The media is starting to take note that trend cycles are moving more rapidly than before, and the new shorter trend times are forcing the fashion in question to be judged as inconsequential when implicitly compared to culture of the past. We will never equate the six-month hipster media fixation on electroclash with the four-year long grunge movement of 1992-1995.
In the 20th century, fashion life-cycles were long enough to allow products or cultural items to leisurely pass through the hands of innovators, early adopters, and mass consumers — in that order. Each group had enough time to adopt, use, and enjoy the thing in question before rejecting/disposing it for something cooler. In the trickle-across theory of fashion (adapted from Simmel’s class-based 1904 trickle-down theory), the first adopters — “the cultural elite” or trend-setters — abandon the trend once the next hungry group expropriates it in imitation. This presupposes two conditions: 1) the upper echelon has better access to information (i.e., they know what is “cool” faster or are creating the trends themselves) and 2) there is ample time for groups to really adopt fashions before having to abandon them in the never-ending cycle. I believe this theory has successfully explained the flow of trends in the past, but the two previously-stated presuppositions no longer can be assumed in the current environment. A broadly-shared Internet allows both equal and instant access to information, which in turn shortens the time the first group gets to enjoy the trend before the party crashers arrive.
The hipster elite are starting to show annoyance at this development. Former mo wax guru James Lavelle, quoted in Tokion, lamented that it is now impossible to stay “underground.” Lavelle and his kindred folk profit from exploiting cultural arbitrage: taking information from inaccessible sources and cashing in on that unequal access to information. (In general, a lot of people whom you probably think are cooler than you make a bulk of their money from this inequality in information.) No one in the West knew that Bape is a mainstream brand in Japan, and therefore, Lavelle was able to subtly and indirectly create the brand image to his own liking. In the ’70s, stock broker types could earn a living just from real financial arbitrage — profiting through price discrepancies in currency markets. But then came along the internationally-networked computer, which could cut the reporting time on those discrepancies down to microseconds. This generally killed off any attempts to make a career out of this economic game. Now, with the high speed “information superhighway,” profit from cultural arbitrage business looks doubtful in the long run.
Let’s go back to James Lavelle. He upped his cultural ante in the mid-late 1990s by exclusively wearing the Japanese street fashion brand A Bathing Ape. He had connections to Nigo and co. through random jaunts to Japan and connections to the Major Force collective. His support of the ape-emblazoned clothing was a Pavlovian dinner bell to drooling UK hipster circles, but the brand’s virtual unavailability in the West made it impossible for anyone outside of the Mo Wax “posse” (e.g., Futura and Stash in NYC) to get their hands on it. The lack of a direct product and information flow from Japan enabled these guys to figuratively (but probably not literally) “cash in” on their knowledge. No internet —> no information —> underground status —> cooler than thou.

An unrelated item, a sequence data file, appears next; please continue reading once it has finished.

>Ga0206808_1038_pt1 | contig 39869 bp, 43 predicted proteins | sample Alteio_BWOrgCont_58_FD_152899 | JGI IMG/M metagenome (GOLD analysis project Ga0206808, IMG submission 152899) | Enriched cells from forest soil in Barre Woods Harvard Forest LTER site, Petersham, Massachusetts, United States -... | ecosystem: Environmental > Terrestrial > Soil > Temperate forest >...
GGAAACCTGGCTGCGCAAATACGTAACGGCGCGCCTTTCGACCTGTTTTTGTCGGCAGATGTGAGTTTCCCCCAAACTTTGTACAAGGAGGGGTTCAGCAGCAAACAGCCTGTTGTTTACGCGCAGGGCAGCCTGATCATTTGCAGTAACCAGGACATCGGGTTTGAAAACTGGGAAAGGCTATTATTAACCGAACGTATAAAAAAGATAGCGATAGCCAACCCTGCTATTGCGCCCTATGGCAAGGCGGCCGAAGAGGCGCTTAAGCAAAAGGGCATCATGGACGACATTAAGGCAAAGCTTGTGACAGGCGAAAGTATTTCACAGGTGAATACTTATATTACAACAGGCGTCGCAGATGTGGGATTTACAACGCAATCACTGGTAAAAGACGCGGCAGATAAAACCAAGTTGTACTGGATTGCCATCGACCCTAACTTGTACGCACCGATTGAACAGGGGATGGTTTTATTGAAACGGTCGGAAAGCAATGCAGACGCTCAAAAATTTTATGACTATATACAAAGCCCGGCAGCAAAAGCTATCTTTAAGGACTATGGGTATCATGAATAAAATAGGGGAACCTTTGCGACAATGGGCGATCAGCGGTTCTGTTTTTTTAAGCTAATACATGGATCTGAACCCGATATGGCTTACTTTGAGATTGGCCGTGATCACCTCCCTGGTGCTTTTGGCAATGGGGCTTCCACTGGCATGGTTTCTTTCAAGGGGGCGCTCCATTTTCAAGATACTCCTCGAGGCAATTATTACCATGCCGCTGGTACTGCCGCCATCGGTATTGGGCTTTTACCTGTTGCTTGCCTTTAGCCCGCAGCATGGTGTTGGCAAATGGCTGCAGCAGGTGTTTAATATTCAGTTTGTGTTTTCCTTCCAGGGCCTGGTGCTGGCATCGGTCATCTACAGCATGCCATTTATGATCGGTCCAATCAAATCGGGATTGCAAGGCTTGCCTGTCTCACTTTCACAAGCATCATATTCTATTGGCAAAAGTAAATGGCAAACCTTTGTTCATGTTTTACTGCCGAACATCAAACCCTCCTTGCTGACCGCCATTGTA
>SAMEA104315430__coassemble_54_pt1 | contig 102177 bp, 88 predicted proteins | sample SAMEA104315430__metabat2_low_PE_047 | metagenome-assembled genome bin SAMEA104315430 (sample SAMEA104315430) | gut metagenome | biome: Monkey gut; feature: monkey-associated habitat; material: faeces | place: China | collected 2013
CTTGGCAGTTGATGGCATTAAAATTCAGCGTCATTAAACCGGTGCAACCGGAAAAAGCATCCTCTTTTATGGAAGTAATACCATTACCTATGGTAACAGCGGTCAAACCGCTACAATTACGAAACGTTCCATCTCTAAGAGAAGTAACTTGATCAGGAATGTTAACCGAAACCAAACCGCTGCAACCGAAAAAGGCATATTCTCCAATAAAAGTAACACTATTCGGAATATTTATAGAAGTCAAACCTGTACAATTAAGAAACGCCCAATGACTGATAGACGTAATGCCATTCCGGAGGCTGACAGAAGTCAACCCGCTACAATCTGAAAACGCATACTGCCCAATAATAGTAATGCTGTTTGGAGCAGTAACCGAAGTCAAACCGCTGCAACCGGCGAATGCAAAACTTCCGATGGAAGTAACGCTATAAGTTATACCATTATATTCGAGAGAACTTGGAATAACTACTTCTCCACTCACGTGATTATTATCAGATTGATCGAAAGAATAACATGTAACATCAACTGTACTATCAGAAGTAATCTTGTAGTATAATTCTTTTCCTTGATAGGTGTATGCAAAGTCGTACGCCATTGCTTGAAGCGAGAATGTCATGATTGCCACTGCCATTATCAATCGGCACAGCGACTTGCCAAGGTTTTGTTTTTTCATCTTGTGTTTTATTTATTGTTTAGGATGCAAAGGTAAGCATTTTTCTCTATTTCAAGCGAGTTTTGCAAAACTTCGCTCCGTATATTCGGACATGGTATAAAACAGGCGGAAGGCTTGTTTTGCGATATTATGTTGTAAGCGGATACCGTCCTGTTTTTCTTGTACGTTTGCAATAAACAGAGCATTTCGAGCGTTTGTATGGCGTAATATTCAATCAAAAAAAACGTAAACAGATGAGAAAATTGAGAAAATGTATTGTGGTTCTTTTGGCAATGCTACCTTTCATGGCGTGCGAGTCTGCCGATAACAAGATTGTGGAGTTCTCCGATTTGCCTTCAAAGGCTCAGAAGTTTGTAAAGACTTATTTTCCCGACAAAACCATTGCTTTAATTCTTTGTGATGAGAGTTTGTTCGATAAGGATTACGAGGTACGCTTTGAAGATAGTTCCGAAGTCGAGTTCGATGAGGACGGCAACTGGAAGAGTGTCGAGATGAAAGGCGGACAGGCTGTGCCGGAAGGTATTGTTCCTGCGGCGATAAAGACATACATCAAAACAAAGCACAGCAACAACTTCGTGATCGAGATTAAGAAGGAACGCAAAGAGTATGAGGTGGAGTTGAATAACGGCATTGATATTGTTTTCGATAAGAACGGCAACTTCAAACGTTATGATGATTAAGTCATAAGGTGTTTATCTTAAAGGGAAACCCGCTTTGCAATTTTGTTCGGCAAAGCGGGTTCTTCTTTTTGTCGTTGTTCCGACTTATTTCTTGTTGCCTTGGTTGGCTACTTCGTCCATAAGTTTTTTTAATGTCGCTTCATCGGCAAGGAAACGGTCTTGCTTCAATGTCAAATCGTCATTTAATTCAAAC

Then in 1999, two know-nothing 19-year old American kids opened the “first unofficial bathing ape website” on the Internet as a way to innocently spread English information about the brand and bow at the altar of international street culture. Little did they know that they were being terrible cultural cockblocks to Stash and Futura and crew: Ape was their thing! and they were not happy that two nobodies were talking about it in public. Suddenly, the New York Times is knocking on the doors of Recon requesting to photograph the Ape shirts (They found the store on a tip from the unofficial ape website). Sensing that the website was peeving the very people it intended to worship, the creators soon shut it down. In this case, the Internet did not end Ape’s popularity or exclusivity in the West, but it is an early example of how angry people get if you crack the old system.
To their credit, Lavelle and co. like(d) Bape on a personal level; they weren’t “fronting”. The trickle-across theory — or almost any traditional theory of fashion — needs the “cool” innovators to honestly enjoy the product of their choice for a somewhat extended period of time, and therefore, the whole process starts to crumble if they are immediately copied. Being imitated in a short amount of adoption time forces a no-win solution: quickly abandoning a style because it’s being copied by “less cool” people also means abandoning something that the fashion leader is supposed to “honestly” think is fashionable.
These days, the media can spot a trend in its infancy, which leads to the following trend-killing responses: 1) People who shouldn’t know about it learn about it just as fast as “cooler” people [“see you at the Warsaw this friday after Finance class. lol“] 2) Those with access to alternate, negative information about the brand can freely spread the word [“Casey Spooner can’t sing.”] and 3) Those who pride themselves on being “in the know” are immediately turned off by learning about a trend from the internet. [“whatever W.I.T. is, I now hate it.“]